ARM: Don't ever downscale loops_per_jiffy in SMP systems

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Commit Message

Nicolas Pitre May 9, 2014, 1:37 a.m.
On Thu, 8 May 2014, Russell King - ARM Linux wrote:

> If you're in a preempt or SMP environment, provide a timer for udelay().
> IF you're in an environment with IRQs which can take a long time, use
> a timer for udelay().  If you're in an environment where the CPU clock
> can change unexpectedly, use a timer for udelay().

Longer delays are normally not a problem.  If they are, then simply 
disabling IRQs may solve it if absolutely required.  With much shorter 
delays than expected this is another story.

What about the following:



Nicolas

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Comments

Douglas Anderson May 9, 2014, 4:43 a.m. | #1
Nicolas,

On Thu, May 8, 2014 at 6:37 PM, Nicolas Pitre <nicolas.pitre@linaro.org> wrote:
> On Thu, 8 May 2014, Russell King - ARM Linux wrote:
>
>> If you're in a preempt or SMP environment, provide a timer for udelay().
>> IF you're in an environment with IRQs which can take a long time, use
>> a timer for udelay().  If you're in an environment where the CPU clock
>> can change unexpectedly, use a timer for udelay().
>
> Longer delays are normally not a problem.  If they are, then simply
> disabling IRQs may solve it if absolutely required.  With much shorter
> delays than expected this is another story.
>
> What about the following:
>
> diff --git a/arch/arm/kernel/smp.c b/arch/arm/kernel/smp.c
> index 7c4fada440..10030cc5a0 100644
> --- a/arch/arm/kernel/smp.c
> +++ b/arch/arm/kernel/smp.c
> @@ -682,6 +682,15 @@ static int cpufreq_callback(struct notifier_block *nb,
>                         cpufreq_scale(per_cpu(l_p_j_ref, cpu),
>                                         per_cpu(l_p_j_ref_freq, cpu),
>                                         freq->new);
> +               /*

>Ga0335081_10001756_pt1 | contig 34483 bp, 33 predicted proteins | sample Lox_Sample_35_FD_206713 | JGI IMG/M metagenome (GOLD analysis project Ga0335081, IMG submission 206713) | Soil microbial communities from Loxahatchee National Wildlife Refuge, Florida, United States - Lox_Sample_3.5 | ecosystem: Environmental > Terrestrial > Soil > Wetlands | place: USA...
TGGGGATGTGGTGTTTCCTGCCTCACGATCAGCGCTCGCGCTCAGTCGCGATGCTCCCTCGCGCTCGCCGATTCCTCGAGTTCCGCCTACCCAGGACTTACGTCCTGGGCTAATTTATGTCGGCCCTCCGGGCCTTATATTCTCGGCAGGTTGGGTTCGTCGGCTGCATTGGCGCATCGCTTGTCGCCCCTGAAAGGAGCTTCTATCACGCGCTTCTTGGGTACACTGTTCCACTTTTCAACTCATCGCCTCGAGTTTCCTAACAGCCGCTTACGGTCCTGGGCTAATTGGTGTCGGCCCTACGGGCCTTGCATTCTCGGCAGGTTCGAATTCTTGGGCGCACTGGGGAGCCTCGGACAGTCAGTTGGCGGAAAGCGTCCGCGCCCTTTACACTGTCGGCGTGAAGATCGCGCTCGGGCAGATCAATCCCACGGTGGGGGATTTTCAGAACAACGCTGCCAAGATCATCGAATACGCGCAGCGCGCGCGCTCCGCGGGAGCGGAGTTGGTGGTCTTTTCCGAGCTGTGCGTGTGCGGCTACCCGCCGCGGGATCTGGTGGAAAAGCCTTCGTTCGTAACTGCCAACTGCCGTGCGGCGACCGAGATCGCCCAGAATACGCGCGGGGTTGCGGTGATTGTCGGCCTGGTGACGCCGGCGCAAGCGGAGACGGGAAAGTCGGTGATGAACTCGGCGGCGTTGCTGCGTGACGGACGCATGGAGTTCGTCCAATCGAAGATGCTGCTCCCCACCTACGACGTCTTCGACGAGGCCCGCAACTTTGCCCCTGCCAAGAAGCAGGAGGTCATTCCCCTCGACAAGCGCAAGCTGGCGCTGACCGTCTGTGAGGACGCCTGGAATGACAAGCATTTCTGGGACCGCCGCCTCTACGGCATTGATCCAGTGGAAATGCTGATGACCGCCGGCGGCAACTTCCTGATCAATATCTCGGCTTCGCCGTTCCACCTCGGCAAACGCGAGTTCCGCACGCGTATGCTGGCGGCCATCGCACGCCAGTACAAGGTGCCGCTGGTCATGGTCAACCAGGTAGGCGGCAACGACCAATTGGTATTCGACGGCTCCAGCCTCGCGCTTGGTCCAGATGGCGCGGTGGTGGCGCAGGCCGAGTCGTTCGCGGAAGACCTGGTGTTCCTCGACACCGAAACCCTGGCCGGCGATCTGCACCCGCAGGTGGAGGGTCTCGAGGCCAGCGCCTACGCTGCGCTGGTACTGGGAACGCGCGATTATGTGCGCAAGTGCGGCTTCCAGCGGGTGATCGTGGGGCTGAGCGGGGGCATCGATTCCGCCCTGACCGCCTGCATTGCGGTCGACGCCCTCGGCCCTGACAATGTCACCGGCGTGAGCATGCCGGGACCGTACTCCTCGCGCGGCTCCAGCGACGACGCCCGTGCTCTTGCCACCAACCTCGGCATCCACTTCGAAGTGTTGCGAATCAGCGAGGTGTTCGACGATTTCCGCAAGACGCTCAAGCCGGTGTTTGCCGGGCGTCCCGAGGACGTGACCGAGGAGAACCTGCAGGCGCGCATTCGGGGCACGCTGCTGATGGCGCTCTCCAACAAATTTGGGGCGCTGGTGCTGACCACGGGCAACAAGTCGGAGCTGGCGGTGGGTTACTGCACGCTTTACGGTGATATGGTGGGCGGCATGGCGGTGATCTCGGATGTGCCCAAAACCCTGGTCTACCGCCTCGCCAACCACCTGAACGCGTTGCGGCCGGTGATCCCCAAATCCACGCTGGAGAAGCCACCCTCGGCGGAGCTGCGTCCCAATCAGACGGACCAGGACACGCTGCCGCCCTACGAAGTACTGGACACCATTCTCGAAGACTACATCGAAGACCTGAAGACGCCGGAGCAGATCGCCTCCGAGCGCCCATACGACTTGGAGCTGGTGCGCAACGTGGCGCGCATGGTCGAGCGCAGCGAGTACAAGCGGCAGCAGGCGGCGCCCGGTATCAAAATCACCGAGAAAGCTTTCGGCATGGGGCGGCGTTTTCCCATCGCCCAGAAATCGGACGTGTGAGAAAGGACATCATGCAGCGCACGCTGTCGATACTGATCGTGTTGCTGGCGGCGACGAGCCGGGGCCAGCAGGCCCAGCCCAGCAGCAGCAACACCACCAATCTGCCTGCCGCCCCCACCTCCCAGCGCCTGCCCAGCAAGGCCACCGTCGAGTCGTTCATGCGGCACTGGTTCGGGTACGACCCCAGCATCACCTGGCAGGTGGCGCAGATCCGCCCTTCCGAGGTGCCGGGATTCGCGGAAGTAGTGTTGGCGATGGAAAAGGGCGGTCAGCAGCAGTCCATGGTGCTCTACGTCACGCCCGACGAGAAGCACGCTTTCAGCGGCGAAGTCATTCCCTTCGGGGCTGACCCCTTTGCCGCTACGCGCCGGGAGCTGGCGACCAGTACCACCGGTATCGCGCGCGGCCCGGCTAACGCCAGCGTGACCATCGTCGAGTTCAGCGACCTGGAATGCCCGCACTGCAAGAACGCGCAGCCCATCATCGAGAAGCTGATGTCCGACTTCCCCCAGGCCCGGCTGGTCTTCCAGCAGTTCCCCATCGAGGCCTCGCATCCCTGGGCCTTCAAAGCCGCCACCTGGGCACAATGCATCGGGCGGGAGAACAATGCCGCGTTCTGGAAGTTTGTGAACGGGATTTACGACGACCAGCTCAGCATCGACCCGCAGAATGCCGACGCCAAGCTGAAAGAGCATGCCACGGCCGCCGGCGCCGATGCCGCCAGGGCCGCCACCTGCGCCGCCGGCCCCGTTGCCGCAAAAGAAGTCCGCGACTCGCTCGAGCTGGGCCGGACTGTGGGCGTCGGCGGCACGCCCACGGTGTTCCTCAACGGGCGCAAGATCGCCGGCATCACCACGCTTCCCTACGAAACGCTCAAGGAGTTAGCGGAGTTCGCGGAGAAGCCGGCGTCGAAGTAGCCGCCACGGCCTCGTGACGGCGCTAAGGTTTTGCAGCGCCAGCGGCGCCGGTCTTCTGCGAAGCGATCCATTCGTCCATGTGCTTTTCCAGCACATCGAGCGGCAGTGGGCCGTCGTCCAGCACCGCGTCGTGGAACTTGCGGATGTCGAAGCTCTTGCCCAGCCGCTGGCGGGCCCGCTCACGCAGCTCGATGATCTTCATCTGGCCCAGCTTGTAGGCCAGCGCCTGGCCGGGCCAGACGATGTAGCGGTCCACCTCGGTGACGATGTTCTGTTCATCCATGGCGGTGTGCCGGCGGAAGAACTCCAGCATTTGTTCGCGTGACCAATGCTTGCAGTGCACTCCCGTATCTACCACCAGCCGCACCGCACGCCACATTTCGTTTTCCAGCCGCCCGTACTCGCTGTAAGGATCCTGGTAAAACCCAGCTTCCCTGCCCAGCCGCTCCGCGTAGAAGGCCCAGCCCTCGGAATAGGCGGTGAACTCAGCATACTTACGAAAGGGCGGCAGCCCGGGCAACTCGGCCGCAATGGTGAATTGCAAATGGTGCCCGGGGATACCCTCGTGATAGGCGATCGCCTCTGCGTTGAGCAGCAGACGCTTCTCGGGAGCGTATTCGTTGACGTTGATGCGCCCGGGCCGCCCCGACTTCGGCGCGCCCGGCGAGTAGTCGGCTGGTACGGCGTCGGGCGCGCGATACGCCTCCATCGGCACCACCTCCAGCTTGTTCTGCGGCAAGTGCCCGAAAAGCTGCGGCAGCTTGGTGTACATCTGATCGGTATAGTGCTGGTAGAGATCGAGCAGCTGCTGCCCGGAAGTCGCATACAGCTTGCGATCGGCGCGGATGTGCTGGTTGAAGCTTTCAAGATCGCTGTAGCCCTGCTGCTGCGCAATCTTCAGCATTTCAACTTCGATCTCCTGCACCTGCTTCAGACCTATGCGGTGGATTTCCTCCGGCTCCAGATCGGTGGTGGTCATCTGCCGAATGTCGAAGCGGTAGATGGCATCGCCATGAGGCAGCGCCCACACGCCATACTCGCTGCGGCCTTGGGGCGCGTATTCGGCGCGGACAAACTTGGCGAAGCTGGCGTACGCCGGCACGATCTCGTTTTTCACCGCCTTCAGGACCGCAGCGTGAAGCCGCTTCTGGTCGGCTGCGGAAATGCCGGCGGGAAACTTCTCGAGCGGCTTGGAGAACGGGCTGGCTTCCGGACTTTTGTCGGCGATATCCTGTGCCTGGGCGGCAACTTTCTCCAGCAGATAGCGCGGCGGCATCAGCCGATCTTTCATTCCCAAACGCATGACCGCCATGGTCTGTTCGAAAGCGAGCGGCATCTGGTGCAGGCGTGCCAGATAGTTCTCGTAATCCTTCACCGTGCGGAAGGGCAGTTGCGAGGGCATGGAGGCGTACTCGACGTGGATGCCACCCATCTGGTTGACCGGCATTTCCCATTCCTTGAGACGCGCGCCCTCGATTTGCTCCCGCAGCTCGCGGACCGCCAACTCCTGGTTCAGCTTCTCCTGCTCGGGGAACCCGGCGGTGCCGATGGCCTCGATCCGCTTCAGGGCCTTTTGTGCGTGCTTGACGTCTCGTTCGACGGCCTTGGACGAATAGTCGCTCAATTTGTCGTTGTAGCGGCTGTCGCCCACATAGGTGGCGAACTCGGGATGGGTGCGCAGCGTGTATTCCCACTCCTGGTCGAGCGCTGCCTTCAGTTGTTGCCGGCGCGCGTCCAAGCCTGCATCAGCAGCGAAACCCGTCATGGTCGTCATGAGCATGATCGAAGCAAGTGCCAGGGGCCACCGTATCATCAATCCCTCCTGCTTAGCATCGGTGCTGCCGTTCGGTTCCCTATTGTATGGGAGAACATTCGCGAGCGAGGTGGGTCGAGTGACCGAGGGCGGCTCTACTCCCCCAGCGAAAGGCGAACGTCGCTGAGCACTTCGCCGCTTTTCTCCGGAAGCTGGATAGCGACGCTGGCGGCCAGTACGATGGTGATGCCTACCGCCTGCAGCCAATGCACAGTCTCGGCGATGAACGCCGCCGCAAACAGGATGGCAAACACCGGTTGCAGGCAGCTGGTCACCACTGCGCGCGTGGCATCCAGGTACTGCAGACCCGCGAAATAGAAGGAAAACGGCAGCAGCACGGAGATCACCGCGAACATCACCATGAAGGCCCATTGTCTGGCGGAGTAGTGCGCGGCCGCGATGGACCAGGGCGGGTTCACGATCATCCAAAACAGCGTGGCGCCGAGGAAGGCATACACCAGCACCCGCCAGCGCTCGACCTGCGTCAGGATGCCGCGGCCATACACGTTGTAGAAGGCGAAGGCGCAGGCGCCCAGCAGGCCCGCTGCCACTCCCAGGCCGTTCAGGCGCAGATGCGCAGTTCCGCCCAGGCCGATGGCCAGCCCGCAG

> +                * Another CPU might have called udelay() just before LPJ
> +                * and a shared CPU clock is increased.  That other CPU still
> +                * looping on the old LPJ value would return significantly
> +                * sooner than expected.  The actual fix is to provide a
> +                * timer based udelay() implementation instead.
> +                */
> +               if (freq->old < freq->new)
> +                       pr_warn_once("*** udelay() on SMP is racy and may be much shorter than expected ***\n");

I would be OK with that.  At least someone would have a clue what to do.

-Doug
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Russell King - ARM Linux May 9, 2014, 9:18 a.m. | #2
On Thu, May 08, 2014 at 09:37:15PM -0400, Nicolas Pitre wrote:
> On Thu, 8 May 2014, Russell King - ARM Linux wrote:
> 
> > If you're in a preempt or SMP environment, provide a timer for udelay().
> > IF you're in an environment with IRQs which can take a long time, use
> > a timer for udelay().  If you're in an environment where the CPU clock
> > can change unexpectedly, use a timer for udelay().
> 
> Longer delays are normally not a problem.  If they are, then simply 
> disabling IRQs may solve it if absolutely required.  With much shorter 
> delays than expected this is another story.
> 
> What about the following:
> 
> diff --git a/arch/arm/kernel/smp.c b/arch/arm/kernel/smp.c
> index 7c4fada440..10030cc5a0 100644
> --- a/arch/arm/kernel/smp.c
> +++ b/arch/arm/kernel/smp.c
> @@ -682,6 +682,15 @@ static int cpufreq_callback(struct notifier_block *nb,
>  			cpufreq_scale(per_cpu(l_p_j_ref, cpu),
>  					per_cpu(l_p_j_ref_freq, cpu),
>  					freq->new);
> +		/*
> +		 * Another CPU might have called udelay() just before LPJ
> +		 * and a shared CPU clock is increased.  That other CPU still
> +		 * looping on the old LPJ value would return significantly
> +		 * sooner than expected.  The actual fix is to provide a
> +		 * timer based udelay() implementation instead.
> +		 */
> +		if (freq->old < freq->new)
> +			pr_warn_once("*** udelay() on SMP is racy and may be much shorter than expected ***\n");
>  	}
>  	return NOTIFY_OK;
>  }

No, because you're assuming this is just a SMP problem.  What about
preempt, where you could preempt away from a udelay loop to change